SUICIDE AFFECTS US ALL - Find your hope. We can help. - Talk to us if you, or someone you know, is thinking about suicide or dealing with a suicide loss. - Call Toll Free • 24 HRS 1-877-435-7170

You're not alone Survivor Stories

Manitoba Suicide Line Help Someone at Risk of Suicide

People sometimes take their own lives when feelings of hopelessness, helplessness and pain overtake their feelings of hope.  Talking directly, sensitively and respectfully about suicide helps to re-establish connections, and invites people to engage with us and feel less alone. Talking about suicide will not plant the idea in someone’s head, nor will it cause someone to kill themselves.

Know the Warning Signs of someone who may be at risk of suicide:


  • Ideation (suicidal thoughts, or talking about suicide): Saying things like: "If I were gone..." "I can't see the point of living any more", "they'd be better off without me"; "I want to die"; "I want to kill myself"
  • Substance Use (an increase in drug and or alcohol consumption)
  • Purposelessness (lacking a sense of belonging, worth, or purpose in life)
  • Anxiety/Agitation (feeling more distressed, nervous and anxious than usual)
  • Trapped (feeling like there is no where to go/no ability to rid oneself of suicidal feelings)
  • Hopelessness/Helplessness (feeling that life has no meaning and that there is no hope for the future. Feeling helpless to change the situation and move forward).
  • Withdrawal (isolation from friends, family and activities that once brought pleasure.).
  • Anger (marked changes in expressions of anger and/or hurt)
  • Recklessness ( risky and/or careless behaviour)
  • Mood Changes (marked differences in mood: depression, sadness, elation, anxiety etc.)

What you should say to someone at risk of suicide

Suicide prevention starts with knowing the Warning Signs (above). The next step is knowing what to say and do. Asking about suicide will not increase a person’s risk of acting on their feelings. When we talk about suicide we begin the process of removing the shame, secrecy and isolation.  The result is that the people feel heard, less alone and often relieved and more hopeful.

Broaching the topic of suicide can be challenging. While it is important that you use words that fit for you, here are some ideas to consider:

"I know you’ve been going through a difficult time. I’ve been concerned about you. When people go through difficult times, feel sad, alone and hopeless they can sometimes think about suicide.  Have you had thoughts of suicide?"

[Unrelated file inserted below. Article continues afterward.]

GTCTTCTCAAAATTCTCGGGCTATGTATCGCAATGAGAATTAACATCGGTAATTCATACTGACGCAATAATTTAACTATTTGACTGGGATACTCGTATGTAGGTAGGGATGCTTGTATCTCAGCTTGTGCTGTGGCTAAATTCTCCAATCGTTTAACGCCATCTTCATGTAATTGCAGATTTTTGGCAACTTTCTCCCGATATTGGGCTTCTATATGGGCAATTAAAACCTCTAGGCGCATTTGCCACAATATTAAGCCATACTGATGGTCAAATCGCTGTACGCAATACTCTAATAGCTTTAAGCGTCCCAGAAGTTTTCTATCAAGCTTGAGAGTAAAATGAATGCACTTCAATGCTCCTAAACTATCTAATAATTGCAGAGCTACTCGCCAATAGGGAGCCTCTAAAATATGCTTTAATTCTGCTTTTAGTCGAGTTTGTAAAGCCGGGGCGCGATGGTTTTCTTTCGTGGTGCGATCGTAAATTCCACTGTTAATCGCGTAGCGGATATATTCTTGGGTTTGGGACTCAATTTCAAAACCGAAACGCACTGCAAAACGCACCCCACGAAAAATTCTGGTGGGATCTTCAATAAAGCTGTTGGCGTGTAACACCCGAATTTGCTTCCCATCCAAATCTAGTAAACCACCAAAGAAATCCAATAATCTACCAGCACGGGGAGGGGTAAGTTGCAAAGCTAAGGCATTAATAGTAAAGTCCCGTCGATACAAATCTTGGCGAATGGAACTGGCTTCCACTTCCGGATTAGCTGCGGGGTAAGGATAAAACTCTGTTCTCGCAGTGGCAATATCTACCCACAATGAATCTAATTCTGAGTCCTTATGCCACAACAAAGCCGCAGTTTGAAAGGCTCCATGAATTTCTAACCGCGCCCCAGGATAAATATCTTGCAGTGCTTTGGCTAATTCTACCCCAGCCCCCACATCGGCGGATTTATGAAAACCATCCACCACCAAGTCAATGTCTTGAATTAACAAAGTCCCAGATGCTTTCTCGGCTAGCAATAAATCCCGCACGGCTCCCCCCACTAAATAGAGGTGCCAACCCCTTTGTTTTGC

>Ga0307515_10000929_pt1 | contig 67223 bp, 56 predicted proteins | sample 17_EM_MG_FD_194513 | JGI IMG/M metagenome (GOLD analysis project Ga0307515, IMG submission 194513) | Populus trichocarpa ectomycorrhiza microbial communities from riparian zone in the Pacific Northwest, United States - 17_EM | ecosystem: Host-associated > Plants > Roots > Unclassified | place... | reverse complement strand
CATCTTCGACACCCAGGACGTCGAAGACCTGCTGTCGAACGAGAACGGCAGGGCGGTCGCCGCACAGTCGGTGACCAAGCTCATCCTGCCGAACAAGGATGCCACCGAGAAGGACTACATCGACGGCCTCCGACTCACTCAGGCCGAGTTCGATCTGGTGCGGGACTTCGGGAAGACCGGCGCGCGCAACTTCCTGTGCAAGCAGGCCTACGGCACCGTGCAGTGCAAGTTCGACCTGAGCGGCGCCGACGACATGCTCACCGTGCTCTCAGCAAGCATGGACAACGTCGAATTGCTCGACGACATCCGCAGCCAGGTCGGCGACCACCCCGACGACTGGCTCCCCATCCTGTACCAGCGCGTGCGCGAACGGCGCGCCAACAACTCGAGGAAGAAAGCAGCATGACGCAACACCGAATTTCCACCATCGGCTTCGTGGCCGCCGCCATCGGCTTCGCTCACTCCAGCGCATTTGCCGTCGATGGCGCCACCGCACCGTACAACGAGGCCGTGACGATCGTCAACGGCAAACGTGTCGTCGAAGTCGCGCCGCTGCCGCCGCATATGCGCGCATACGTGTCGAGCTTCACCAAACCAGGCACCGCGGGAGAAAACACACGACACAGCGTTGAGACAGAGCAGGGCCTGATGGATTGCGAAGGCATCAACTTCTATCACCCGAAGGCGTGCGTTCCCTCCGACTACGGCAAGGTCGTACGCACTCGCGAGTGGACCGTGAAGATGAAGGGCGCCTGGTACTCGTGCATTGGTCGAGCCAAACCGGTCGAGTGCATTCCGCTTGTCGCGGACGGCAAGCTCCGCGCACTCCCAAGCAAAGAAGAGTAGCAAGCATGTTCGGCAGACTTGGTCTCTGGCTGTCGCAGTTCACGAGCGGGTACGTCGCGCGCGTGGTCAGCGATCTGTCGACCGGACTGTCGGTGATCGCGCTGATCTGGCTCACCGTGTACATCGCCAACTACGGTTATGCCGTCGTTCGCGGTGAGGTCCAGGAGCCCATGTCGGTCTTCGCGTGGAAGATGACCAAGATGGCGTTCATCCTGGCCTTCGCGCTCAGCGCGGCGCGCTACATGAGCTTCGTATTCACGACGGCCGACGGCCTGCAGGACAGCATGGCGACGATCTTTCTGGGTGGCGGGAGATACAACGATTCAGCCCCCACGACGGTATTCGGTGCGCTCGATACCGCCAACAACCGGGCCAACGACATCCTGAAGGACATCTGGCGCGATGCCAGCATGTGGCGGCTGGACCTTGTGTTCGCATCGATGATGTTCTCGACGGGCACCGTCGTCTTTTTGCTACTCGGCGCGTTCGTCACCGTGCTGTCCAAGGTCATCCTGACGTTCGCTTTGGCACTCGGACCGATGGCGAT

"Lately you don’t seem yourself. You seem sad and withdrawn, possibly even depressed. I’m concerned about you, and I’ve been wondering if you have had any thoughts of suicide."

Before having this conversation it is important to be aware of what resources you can refer people to. It is also important to be aware of what your own personal limits are. Be clear about what you can and can not do, and do not make promises you cannot keep. For example:

I’m glad you told me what you have been feeling and thinking. I want to make sure that you get the support you need to get past this and feel better. I’m here for you, but I also think it’s important that you talk to someone who has experience and training in this area. Perhaps you might start with taking with someone from….(list supports such as mental heath worker, guidance counsellor, clergy, Crisis Services, Manitoba Suicide Line etc.)

Suicide support checklist

  • Take all threats seriously
  • Be direct
  • Be non judgmental and empathic
  • Be a good listener
  • Do not minimize the person’s feelings
  • Be aware of your own feelings and reactions. Stay calm and remember to pay attention to your own breathing.  When we are calm and take deep, slow breaths those around us do the same. (
  • Do not be sworn to secrecy
  • Seek out support from appropriate community resources and professionals
  • Ask if there is anything you can do
  • Draw on resources in the person’s support network
  • Do not use clichés or try to debate
  • If the risk is imminent call 9-1-1 or take the person to a hospital emergency room
  • Call the Manitoba Suicide Line at 1-877-435-7170 in your area, to discuss your concerns and how to approach the person. Under certain circumstances our counsellors can do call-outs to the person who might be at risk of suicide.